5.11.2 Such a system is flawed in several respects, in particular in that: (i) there exists no formal standardized process for making or processing complaints, (ii) Afghans face significant disincentives to report incidents, and (iii) even where there is an attempt to raise a complaint, this is frequently frustrated by practical difficulties such as not being allowed access to military bases. Our client, for instance, attempted to approach ISAF on many occasions so as to make an official complaint. Yet, he was consistently denied access to the bases and sent away, including at ISAF Headquarters in Kabul.
5.11.3 The precautionary principle of IHL, as set out in paras. 15.22 of the MoD Manual, requires that ‘[i]n planning or carrying out attacks, precautions must be taken to limit attacks to military objectives and to minimize incidental loss or damage.’ Further, para. 15.24 of the Manual states, ‘military commanders and the civilian authorities should do everything that they feasibly can do to protect civilians and civilian objects in their area of control from the effects of war.’
5.11.4 Clearly, full analysis of past strikes and the investigation of any actual or alleged mistakes that occurred is a critical aspect of taking due precautions in future strikes. Nevertheless, and despite the stated reliance by the Ministry of Defence on complaints by the population, currently there seems to be no formal and effective policy governing procedure in cases of complaints by individuals like our client.
5.12 On the basis of the above, the current policy regarding the compilation, administration and execution of the List does not appear to accord with the basic principles of customary IHL applicable in non-international armed conflict.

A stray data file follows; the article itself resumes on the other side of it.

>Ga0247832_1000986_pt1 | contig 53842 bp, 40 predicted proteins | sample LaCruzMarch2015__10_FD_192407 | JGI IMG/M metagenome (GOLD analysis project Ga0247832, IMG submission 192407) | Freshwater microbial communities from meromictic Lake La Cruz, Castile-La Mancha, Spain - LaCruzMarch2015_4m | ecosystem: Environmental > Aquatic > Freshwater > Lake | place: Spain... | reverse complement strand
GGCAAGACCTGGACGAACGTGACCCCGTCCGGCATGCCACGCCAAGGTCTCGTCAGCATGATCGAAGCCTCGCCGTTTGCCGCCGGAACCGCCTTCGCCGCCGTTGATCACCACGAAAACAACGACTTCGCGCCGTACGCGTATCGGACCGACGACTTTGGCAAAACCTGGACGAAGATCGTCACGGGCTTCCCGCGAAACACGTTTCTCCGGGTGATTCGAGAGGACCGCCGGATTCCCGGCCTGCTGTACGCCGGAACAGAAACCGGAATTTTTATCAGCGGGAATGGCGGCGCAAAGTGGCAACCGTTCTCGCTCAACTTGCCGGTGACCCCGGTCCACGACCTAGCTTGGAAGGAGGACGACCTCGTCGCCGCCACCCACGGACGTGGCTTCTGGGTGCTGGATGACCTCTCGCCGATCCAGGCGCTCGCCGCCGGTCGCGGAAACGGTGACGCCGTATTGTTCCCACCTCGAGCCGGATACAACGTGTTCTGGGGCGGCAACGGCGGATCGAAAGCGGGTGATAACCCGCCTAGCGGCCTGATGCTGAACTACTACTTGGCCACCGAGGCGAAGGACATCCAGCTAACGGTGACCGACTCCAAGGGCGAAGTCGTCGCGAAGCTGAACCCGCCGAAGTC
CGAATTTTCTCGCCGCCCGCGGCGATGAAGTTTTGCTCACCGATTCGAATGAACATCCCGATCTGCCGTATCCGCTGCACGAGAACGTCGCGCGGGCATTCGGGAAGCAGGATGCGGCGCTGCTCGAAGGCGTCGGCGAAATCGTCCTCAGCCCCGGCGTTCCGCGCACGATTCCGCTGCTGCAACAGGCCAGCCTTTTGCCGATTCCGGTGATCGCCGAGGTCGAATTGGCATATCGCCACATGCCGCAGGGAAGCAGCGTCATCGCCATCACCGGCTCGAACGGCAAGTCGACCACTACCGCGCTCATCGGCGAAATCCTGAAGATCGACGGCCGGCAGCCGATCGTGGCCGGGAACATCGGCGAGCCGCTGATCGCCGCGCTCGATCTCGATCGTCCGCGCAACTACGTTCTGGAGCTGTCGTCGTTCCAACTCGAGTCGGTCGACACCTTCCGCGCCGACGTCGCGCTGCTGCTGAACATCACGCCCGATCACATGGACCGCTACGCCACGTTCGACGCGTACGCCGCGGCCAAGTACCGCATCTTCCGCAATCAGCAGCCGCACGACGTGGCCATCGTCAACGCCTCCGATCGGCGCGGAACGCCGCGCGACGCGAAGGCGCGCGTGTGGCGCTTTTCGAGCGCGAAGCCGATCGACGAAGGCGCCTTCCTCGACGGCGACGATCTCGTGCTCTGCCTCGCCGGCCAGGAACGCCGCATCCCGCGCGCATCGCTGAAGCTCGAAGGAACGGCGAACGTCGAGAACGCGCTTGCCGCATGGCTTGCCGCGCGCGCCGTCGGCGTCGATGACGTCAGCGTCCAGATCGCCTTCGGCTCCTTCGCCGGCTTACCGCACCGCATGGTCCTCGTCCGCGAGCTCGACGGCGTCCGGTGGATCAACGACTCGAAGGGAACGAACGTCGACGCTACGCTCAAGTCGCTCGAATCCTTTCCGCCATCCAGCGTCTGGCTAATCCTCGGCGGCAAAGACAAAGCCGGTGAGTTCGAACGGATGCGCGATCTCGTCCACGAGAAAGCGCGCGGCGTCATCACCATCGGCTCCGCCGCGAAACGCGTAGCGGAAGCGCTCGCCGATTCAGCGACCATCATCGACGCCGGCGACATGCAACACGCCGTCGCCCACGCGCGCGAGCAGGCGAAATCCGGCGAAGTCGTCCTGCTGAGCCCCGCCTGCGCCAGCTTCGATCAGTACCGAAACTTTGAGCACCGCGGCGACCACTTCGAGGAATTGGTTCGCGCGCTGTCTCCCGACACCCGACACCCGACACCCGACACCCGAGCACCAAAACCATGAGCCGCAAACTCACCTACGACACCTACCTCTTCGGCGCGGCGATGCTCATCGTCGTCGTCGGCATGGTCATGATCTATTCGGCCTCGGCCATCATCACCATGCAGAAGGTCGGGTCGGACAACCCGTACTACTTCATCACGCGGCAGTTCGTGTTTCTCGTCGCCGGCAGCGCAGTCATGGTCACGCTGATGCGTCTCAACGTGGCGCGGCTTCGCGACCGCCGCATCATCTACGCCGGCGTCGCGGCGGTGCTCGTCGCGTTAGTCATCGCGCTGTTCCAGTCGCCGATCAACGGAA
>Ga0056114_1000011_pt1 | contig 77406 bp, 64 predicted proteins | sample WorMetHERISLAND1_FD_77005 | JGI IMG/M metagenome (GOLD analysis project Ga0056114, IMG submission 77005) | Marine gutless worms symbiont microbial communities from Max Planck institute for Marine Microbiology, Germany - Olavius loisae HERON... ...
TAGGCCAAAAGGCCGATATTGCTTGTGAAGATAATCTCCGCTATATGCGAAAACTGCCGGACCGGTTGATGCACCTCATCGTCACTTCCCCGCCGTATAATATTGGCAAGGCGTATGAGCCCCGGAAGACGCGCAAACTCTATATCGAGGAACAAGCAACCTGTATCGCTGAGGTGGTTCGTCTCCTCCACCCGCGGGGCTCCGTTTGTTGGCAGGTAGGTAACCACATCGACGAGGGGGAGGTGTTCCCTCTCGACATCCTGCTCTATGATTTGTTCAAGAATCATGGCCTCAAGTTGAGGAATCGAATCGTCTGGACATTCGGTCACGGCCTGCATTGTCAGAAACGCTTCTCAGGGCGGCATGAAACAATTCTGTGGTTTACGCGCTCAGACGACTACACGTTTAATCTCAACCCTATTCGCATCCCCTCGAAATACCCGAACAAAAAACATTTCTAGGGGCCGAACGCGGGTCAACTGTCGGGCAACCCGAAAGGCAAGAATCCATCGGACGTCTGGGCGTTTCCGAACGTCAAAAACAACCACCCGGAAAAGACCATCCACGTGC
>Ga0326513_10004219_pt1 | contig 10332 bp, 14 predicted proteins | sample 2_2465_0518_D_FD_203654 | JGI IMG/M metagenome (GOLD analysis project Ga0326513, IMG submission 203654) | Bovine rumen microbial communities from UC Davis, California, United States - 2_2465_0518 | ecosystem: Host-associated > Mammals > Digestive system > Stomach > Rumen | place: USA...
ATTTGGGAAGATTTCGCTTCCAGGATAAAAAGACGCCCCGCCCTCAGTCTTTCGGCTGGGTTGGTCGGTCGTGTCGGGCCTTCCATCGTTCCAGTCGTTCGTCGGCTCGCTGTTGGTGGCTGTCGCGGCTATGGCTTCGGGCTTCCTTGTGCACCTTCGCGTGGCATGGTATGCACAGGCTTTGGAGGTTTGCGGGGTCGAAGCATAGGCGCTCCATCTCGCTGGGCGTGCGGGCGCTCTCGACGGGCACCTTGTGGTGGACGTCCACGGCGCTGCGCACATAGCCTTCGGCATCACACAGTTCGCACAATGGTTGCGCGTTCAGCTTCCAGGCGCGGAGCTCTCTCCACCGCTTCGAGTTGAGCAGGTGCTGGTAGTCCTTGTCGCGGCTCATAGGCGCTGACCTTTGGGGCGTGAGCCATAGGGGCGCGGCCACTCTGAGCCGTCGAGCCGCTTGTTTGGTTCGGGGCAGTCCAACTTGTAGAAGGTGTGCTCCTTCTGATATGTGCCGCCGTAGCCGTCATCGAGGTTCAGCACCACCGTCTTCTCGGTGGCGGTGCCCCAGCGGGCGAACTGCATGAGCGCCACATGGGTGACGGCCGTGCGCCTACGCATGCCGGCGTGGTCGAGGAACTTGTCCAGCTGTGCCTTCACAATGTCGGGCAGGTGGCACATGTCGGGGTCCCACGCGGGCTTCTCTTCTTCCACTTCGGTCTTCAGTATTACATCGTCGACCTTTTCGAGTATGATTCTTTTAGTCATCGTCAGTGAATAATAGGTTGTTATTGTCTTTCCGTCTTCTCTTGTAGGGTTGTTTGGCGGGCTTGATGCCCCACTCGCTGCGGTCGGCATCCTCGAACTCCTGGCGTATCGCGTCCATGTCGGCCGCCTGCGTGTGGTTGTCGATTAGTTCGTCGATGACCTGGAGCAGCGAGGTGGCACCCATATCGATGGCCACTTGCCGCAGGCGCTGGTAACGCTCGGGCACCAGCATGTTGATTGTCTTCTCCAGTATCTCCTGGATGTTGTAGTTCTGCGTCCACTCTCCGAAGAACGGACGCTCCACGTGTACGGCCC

5.13 In particular, the participation of members of the UK Armed Forces and of civilian employees of SOCA and any other UK Government agencies in the compilation, administration and execution of the List is unlawful in that:
5.13.1 The act of targeting an individual who is not a combatant for the purposes of international law, if committed by a UK national in Afghanistan, would amount to murder and/or to a violation of IHL contrary to s 1 of the Geneva Conventions Act 1957 and s 51 of the International Criminal Court Act 2001;
5.13.2 If the inclusion of an individual’s name on the List authorises such targeting, it amounts to encouraging or assisting murder contrary to ss. 44 et seq. of the Serious Crime Act 2007 and/or to conduct contrary to s. 1 of the Geneva Conventions Act 1957 and s. 52 of the International Criminal Court Act 2001;
5.13.3 Neither UK Armed Forces nor SOCA have any power to engage in a practice which amounts to or involves the commission by their members or employees of such offences.
5.14 The participation of SOCA in the compilation and administration of the List, and thereby in selecting and reviewing individuals to be killed, is unlawful for the additional reasons that:
5.14.1 It exceeds SOCA’s statutory mandate and powers as defined in the Serious Organised Crime and Police Act 2005, in that this does not sanction acts amounting to direct participation in armed conflict.
5.14.2 SOCA officers are not members of the armed forces and therefore cannot benefit from combatant immunity under international law. As such, their involvement potentially exposes them to domestic and/or international criminal liability regardless of whether the principles of IHL are complied with.
5.15 Further, the failure to have in place any or any sufficient policy or procedure for the making and investigation of complaints regarding past strikes is unlawful in that it severely and unreasonably limits the ability of the relevant decision makers to equip themselves with the information necessary to take a lawful decision when authorizing or otherwise participating in any future strikes.